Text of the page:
What Do Suicide Bombers Want?

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In the Times today, Robert Pape explores the motivation behind suicide bombings. Drawing on a database of global suicide bombings and attacks, Pape finds that, in fact, “the leading instigator of suicide attacks is the Tamil Tigers in Sri Lanka, a Marxist-Leninist group whose members are from Hindu families but who are adamantly opposed to religion.” The implication here is that fundamentalist Islam is not the prime motivator here. That’s part of the equation: the notion of martyrdom makes suicide attacks a more appealing outlet for desperation and frustration. But in order to more effectively approach the situation in Iraq (and Israel/Palestine for that matter) there needs to be a better understanding of the motivations behind the violence. Pape notes:

What nearly all suicide terrorist attacks actually have in common is a specific secular and strategic goal: to compel modern democracies to withdraw military forces from territory that the terrorists consider to be their homeland…Before Israel’s invasion of Lebanon in 1982, there was no Hezbollah suicide terrorist campaign against Israel; indeed, Hezbollah came into existence only after this event. Before the Sri Lankan military began moving into the Tamil homelands of the island in 1987, the Tamil Tigers did not use suicide attacks. Before the higher increase in Jewish settlers on the West Bank in the 1980s, Palestinian groups did not use suicide terrorism.

The idea here is that the strategy of “winning the hearts and minds” in the Muslim and Arab world isn’t going to work in the context of an open-ended foreign occupation. By Pape’s calculations, the longer the U.S. military is present in Iraq, the more likely Iraqis will be inclined to feel that their sovereignty is being challenged, and the more likely insurgents will be using suicide attacks as a tactic. It’s a basic pillar of warfare to know your enemy and your enemy’s tactics. As the Economist points out, there may be a broader understanding of suicide terrorism: “Suicide terrorism, like the slippery concept of terrorism in general, is harder to define than it may appear. For instance, are the suicide bombings in Israel really so different from previous incidents in which Palestinian gunmen and knifemen (and the occasional Israeli) launched assaults that they had little hope of surviving?”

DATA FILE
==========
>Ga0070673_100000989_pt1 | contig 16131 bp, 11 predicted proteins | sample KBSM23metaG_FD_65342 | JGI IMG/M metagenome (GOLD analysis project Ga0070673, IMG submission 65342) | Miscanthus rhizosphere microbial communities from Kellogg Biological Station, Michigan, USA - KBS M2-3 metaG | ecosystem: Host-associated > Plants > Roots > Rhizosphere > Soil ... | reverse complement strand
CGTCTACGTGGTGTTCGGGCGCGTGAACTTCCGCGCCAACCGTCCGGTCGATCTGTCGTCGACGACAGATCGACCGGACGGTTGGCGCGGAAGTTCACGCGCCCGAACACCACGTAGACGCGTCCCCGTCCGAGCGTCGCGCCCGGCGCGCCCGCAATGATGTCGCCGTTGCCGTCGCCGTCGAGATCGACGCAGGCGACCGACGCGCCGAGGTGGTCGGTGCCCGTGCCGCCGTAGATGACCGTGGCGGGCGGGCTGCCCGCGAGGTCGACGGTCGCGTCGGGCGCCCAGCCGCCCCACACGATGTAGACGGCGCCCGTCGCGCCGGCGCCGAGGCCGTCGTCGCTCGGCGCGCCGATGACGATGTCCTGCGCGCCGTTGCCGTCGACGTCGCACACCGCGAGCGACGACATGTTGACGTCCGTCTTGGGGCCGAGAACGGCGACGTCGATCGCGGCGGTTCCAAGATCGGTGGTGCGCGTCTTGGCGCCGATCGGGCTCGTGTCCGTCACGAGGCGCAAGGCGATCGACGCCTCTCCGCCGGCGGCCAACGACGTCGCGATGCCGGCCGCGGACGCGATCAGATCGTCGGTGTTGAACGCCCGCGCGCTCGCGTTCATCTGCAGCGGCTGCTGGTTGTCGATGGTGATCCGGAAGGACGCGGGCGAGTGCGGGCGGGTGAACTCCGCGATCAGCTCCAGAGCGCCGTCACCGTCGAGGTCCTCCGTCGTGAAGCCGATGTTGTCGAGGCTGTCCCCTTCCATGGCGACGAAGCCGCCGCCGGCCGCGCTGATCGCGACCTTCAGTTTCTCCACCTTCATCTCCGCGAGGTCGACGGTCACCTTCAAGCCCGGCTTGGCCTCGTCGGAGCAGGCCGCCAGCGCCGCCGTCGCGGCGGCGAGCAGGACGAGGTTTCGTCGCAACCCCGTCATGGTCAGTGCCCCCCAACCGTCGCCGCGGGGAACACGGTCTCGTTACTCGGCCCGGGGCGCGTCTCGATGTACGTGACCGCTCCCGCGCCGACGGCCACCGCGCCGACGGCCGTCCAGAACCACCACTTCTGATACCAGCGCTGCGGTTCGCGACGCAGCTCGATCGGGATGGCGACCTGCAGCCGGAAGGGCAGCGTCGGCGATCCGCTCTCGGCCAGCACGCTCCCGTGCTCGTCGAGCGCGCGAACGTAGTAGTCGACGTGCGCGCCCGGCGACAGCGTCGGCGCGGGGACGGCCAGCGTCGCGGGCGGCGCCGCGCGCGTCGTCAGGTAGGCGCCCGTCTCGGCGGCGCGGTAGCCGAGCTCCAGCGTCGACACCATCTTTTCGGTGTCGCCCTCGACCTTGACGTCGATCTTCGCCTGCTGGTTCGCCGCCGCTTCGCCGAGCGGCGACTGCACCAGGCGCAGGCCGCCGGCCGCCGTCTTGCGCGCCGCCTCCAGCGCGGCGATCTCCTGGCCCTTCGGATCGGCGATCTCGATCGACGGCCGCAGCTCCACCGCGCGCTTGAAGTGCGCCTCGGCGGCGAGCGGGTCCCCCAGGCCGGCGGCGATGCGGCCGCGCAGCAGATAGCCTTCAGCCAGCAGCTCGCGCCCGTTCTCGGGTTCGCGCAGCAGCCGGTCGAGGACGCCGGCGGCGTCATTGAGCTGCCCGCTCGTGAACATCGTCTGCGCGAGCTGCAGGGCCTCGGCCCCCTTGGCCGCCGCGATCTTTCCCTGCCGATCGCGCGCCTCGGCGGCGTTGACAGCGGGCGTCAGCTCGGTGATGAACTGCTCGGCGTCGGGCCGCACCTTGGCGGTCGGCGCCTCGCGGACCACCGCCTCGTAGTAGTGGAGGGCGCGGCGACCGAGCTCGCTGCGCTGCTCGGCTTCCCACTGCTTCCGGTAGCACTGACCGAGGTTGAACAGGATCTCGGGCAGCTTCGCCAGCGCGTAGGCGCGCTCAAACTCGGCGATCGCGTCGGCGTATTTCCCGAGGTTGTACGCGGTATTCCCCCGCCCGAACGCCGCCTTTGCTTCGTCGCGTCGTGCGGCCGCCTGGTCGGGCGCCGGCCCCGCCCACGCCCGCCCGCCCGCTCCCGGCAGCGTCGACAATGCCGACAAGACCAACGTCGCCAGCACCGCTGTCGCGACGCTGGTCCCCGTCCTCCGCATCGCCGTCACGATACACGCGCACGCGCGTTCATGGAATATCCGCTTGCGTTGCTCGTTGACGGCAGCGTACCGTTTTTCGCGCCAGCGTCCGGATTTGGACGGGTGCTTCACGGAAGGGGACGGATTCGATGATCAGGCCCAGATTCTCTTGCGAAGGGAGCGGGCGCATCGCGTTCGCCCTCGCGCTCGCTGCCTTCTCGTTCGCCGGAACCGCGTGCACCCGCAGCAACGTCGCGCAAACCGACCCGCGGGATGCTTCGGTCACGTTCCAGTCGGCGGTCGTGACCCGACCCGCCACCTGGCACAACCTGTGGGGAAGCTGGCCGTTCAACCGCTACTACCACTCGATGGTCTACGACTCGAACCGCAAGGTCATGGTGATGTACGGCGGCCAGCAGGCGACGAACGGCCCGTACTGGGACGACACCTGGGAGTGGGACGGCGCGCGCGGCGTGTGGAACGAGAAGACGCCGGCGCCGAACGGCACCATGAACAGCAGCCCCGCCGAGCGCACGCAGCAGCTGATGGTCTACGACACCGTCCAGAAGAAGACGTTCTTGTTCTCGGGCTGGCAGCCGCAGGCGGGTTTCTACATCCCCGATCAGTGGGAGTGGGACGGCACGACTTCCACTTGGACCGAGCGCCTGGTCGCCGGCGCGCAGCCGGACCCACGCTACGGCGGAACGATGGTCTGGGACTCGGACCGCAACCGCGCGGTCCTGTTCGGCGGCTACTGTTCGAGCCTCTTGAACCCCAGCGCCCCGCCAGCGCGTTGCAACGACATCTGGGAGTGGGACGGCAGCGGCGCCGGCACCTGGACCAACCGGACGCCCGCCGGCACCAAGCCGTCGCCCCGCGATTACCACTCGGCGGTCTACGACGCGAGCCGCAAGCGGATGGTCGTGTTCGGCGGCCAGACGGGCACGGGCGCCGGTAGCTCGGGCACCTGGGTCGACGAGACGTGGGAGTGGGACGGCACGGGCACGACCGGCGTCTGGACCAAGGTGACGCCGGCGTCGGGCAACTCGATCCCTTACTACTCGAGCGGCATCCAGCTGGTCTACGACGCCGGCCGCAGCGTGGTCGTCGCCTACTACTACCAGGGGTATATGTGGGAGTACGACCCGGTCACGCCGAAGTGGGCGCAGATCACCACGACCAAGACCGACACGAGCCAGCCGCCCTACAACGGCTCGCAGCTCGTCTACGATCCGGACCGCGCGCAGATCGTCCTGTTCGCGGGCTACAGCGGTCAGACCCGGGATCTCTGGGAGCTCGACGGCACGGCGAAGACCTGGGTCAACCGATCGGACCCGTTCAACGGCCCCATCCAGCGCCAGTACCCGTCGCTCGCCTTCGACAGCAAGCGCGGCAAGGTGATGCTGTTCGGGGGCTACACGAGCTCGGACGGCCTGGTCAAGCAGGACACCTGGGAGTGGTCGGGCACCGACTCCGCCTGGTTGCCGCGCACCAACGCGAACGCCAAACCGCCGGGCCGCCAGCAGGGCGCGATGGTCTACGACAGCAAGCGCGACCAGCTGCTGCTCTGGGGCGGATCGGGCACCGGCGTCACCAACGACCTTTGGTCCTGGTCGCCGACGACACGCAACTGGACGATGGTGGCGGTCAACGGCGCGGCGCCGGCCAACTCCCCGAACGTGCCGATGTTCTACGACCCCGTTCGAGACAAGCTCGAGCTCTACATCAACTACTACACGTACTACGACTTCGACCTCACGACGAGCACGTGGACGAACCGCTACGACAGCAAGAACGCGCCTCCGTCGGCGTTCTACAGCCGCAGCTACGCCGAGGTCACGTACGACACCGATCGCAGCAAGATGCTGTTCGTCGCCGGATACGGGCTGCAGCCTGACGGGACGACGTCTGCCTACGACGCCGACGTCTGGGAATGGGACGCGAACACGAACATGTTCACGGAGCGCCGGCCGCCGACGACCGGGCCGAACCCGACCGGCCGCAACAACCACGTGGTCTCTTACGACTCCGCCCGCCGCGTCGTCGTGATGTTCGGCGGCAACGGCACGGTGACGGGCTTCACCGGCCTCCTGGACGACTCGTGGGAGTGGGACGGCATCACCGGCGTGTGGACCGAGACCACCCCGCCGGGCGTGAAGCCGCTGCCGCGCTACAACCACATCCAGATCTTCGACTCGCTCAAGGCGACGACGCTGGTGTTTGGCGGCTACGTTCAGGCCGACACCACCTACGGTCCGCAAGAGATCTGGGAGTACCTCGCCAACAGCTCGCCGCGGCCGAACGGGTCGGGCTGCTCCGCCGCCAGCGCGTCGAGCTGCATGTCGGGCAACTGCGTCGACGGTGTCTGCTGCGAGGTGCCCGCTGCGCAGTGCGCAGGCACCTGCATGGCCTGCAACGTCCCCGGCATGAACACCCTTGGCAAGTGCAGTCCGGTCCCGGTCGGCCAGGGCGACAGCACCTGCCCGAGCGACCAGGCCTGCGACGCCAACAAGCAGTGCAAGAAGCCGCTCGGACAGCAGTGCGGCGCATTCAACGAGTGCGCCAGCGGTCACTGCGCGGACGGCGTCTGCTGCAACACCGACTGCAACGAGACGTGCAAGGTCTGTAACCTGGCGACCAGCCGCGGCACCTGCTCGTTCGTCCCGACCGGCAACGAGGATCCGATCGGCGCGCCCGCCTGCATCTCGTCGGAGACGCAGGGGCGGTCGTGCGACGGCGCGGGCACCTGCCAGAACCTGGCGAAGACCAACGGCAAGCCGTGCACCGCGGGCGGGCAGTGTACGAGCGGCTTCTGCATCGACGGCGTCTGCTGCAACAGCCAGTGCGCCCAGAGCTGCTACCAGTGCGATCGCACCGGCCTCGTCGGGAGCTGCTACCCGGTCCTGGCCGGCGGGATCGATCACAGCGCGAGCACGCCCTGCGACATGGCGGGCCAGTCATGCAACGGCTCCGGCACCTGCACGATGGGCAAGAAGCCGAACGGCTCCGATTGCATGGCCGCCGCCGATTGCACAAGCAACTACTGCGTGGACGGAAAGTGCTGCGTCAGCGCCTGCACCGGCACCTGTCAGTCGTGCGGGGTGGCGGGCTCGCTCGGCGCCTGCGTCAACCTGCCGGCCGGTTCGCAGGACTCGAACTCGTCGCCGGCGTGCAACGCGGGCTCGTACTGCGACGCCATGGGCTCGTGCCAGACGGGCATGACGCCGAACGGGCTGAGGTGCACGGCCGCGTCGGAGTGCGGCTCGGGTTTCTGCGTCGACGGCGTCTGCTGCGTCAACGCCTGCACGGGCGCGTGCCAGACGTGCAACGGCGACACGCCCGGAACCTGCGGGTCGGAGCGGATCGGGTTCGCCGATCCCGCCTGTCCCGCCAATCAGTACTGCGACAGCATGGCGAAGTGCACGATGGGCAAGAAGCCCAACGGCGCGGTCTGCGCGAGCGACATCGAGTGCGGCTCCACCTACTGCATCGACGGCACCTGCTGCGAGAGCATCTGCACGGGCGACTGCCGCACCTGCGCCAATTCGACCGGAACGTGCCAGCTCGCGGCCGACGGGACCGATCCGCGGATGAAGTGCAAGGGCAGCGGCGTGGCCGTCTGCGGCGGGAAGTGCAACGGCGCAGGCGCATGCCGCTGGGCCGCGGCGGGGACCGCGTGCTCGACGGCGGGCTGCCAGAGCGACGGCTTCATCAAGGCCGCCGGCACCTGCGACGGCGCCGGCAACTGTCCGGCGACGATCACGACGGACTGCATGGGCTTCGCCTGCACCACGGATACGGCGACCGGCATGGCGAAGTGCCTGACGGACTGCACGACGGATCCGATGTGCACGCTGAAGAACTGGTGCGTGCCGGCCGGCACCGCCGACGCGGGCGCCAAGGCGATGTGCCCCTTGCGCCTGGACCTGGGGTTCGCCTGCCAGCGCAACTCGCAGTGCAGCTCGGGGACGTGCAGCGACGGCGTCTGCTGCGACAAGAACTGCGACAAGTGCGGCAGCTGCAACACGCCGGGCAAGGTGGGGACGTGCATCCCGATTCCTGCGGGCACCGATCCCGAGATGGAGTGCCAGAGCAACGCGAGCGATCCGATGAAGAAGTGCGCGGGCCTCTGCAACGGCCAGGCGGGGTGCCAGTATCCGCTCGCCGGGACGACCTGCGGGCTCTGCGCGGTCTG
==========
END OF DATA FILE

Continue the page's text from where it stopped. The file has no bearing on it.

Understanding this broader concept is key to developing a more effective political and military strategy. Indeed, what makes the Iraqi insurgency so strong is that it seems to be composed of people who are willing, and in some cases, eager to fight to the death for their cause. Unless we are as well, it may be time to reassess what success can come from the current combat situation in Iraq.

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